David Chang & Janice Anderson


david chang & janice anderson

“Do right by them…because they did right by me”

 David discusses with his mentor Janice Anderson what his family did for him as a child.

 

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“Do right by them…because they did right by me”

David:  Friend, Student
Ms. Anderson:  Mentor

David: The first way of looking at the term “first generation” is how it speaks, how it resonates with me on a personal level. So, knowing that my parents came here in ‘94, together in San Diego, and uh, knowing that the reasons why they came here, uh, kind of gives me a sense of expectations. Not because they were pressuring me to, like, attend these prestigious institutions, but more like, I wanted to do right by them, because they’ve done right by me.

Uh, I remember a time in my life, where uh, you know, my mom would always tell me, like, to – it was important to work hard but also important to have dreams, right? You know, not, to think about achieving those dreams, even if they’re implausible in the moment and always to keep working towards those dreams.

So, you know, um, we weren’t necessarily in the best economic situation at the time. And still, right now, we’re sort of struggling a little bit. But uh, back when I was young my mother would take us to the library all the time, she would like – she had these little cardboard boxes that she would uh paste over with wallpaper, and we would load books into them and then bring them home cause we couldn’t afford to buy all those books at the time. So we made like biweekly trips to the library, land we’d load up on these books, and then come home and read them.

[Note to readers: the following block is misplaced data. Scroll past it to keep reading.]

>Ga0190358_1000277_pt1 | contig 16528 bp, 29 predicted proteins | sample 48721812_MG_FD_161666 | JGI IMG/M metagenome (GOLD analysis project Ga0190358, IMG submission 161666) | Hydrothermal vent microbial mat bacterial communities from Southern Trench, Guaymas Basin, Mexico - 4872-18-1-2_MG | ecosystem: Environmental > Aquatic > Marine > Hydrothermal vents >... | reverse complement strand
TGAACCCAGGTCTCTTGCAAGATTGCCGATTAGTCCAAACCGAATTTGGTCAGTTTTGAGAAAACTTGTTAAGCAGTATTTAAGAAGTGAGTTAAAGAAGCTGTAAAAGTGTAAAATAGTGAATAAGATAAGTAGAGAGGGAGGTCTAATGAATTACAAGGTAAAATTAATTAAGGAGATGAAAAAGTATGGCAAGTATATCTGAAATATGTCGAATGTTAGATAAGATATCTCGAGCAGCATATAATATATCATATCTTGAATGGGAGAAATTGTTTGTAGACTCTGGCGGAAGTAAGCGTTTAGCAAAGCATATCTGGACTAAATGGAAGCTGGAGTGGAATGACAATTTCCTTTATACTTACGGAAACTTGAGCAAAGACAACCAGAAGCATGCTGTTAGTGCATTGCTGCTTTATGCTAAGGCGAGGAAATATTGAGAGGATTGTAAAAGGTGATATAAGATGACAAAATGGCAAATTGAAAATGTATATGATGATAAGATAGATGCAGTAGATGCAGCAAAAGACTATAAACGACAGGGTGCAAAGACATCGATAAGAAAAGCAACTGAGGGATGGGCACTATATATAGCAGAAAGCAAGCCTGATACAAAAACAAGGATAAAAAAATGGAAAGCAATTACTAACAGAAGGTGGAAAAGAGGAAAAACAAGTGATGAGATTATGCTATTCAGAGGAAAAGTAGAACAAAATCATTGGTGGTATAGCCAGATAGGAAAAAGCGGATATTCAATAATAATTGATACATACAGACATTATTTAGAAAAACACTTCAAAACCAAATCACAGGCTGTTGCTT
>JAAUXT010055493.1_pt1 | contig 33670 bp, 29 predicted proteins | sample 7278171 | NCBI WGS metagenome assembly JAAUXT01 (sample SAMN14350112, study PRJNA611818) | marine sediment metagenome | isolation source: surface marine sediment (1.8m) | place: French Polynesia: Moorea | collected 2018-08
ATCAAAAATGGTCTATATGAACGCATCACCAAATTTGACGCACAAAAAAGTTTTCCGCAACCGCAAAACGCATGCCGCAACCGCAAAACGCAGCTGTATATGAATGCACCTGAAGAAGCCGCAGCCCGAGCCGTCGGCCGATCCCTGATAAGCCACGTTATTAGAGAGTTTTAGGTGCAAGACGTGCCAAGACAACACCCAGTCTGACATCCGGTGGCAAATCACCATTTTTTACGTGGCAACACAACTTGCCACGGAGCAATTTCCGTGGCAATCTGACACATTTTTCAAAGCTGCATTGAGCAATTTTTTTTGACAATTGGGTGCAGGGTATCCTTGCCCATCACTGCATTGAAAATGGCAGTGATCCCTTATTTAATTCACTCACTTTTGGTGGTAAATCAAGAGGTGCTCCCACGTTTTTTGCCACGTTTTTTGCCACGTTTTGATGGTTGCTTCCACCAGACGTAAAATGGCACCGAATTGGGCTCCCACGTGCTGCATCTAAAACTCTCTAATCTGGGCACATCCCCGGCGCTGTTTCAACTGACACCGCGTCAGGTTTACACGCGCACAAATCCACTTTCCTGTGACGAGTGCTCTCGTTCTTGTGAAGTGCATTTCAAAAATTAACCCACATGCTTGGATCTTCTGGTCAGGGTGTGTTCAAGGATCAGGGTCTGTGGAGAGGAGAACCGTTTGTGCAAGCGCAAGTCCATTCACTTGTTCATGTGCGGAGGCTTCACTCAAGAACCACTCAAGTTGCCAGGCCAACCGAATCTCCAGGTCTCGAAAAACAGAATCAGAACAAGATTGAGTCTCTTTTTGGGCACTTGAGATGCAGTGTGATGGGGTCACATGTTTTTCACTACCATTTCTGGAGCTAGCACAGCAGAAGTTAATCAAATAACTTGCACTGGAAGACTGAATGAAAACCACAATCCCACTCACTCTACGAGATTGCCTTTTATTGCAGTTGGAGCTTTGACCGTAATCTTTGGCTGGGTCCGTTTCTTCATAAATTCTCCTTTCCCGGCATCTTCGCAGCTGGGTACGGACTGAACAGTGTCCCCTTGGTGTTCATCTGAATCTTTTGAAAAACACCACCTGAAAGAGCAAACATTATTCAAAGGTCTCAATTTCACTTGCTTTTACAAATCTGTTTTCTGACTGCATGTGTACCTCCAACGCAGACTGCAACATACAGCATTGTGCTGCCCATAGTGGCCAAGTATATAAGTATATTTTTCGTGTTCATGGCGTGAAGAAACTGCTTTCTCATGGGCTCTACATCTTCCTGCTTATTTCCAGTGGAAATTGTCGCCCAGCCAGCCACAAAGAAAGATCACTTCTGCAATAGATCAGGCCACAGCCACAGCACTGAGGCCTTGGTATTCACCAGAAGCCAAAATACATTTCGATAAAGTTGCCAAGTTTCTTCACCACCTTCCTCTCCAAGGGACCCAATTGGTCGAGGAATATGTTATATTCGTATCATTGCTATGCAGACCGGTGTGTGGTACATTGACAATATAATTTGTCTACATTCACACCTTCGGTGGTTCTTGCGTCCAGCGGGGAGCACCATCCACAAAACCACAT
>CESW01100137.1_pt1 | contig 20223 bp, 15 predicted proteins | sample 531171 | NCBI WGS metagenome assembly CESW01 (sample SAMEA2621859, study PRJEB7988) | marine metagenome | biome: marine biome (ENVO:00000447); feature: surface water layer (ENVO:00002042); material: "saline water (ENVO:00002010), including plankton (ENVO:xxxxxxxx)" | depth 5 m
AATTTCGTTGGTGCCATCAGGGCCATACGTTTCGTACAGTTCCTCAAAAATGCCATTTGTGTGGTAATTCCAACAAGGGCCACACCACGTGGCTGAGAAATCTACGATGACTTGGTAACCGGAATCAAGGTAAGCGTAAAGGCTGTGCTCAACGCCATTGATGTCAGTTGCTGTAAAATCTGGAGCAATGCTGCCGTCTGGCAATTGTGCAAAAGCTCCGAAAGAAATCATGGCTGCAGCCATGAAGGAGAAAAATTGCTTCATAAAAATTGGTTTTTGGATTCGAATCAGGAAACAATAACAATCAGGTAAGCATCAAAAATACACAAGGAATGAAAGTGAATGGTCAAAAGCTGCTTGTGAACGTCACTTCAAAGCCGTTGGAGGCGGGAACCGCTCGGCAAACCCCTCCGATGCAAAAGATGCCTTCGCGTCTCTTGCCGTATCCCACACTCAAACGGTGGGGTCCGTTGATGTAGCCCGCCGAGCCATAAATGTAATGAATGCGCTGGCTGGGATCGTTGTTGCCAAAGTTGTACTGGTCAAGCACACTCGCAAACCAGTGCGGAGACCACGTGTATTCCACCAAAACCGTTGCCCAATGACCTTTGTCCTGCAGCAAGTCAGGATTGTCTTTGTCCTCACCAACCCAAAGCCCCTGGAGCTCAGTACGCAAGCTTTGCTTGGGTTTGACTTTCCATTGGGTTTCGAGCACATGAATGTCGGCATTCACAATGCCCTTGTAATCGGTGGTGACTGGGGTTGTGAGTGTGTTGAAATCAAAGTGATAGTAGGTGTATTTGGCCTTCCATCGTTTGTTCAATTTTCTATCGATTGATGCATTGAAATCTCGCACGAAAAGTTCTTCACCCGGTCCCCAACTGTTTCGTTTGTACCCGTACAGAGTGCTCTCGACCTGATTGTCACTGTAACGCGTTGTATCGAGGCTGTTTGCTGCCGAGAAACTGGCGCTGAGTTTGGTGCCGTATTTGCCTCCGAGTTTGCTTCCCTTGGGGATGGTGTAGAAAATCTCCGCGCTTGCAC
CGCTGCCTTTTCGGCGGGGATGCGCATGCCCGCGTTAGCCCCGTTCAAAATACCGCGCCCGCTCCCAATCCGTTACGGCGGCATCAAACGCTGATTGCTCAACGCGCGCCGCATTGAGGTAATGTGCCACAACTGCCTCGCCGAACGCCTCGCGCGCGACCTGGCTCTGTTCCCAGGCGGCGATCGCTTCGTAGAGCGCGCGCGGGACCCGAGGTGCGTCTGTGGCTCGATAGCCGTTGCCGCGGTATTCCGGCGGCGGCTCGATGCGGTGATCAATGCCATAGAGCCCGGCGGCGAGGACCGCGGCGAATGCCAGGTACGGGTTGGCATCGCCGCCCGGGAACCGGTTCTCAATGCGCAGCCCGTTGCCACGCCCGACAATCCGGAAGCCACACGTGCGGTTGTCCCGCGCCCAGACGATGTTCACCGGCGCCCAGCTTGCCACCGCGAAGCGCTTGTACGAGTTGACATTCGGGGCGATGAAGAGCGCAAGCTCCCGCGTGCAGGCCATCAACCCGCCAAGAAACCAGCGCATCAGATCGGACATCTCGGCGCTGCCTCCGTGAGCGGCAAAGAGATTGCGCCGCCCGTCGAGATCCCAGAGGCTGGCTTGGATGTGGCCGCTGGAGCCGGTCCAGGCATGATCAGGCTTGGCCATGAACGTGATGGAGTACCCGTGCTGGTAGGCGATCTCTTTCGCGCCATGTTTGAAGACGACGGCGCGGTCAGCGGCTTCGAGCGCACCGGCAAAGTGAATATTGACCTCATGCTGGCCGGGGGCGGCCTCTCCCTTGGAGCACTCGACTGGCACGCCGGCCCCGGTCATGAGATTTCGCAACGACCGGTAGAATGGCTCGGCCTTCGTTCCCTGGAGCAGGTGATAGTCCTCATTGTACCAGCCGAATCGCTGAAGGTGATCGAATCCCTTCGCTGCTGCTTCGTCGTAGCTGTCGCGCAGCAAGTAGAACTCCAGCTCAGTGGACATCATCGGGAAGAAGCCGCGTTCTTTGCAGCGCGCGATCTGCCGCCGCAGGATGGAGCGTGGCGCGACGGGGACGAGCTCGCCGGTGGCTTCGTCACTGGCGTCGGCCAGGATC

Note about copyright, attribution, and citation:  StoryCorps holds the copyright to the audio recordings of interviews and to the photographs of the participants; StoryCorps has licensed limited use of those to the Bureau of Study Counsel/Harvard University.  Harvard University owns the copyright to all other material on the First-Gen Voices website (bsc.harvard.edu/first-gen-voices).  Quotations of the transcripts and translations of interviews from the website by parties other than StoryCorps and the Bureau of Study Counsel should be attributed/cited as follows: “This excerpt is from a website created by the Bureau of Study Counsel of Harvard University with interviews recorded by StoryCorps (www.storycorps.org), a national nonprofit whose mission is to preserve and share humanity's stories in order to build connections between people and create a more just and compassionate world.”

 

 


david chang & janice anderson

“Give it a shot…why not?”

Ms. Anderson talks about the importance of education in children’s lives.

 

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“Give it a shot…why not?”

David:  Friend, Student
Ms. Anderson:  Mentor

Ms. Anderson: It was always important to me that the primary focus of education was the student, the young person. And I based my whole career around that – to establish relationships. And the kids today are no different than they were 39 years ago. They respond to an educator that shows interest. And, it’s true, authentic interest. Concern, being there for them, that they know that that person is in their corner and will not – sometimes, I do tend to be a little too maternal and coddle – but, at the same time, to push. To see what they’re capable of, and to encourage, and that’s why for the last nine years when I was the counselor for the IB [International Baccalaureate] program, my whole focus was, no, every child doesn’t need to apply to an Ivy League school, but, who’s to say?  Give them, give it a shot – why not?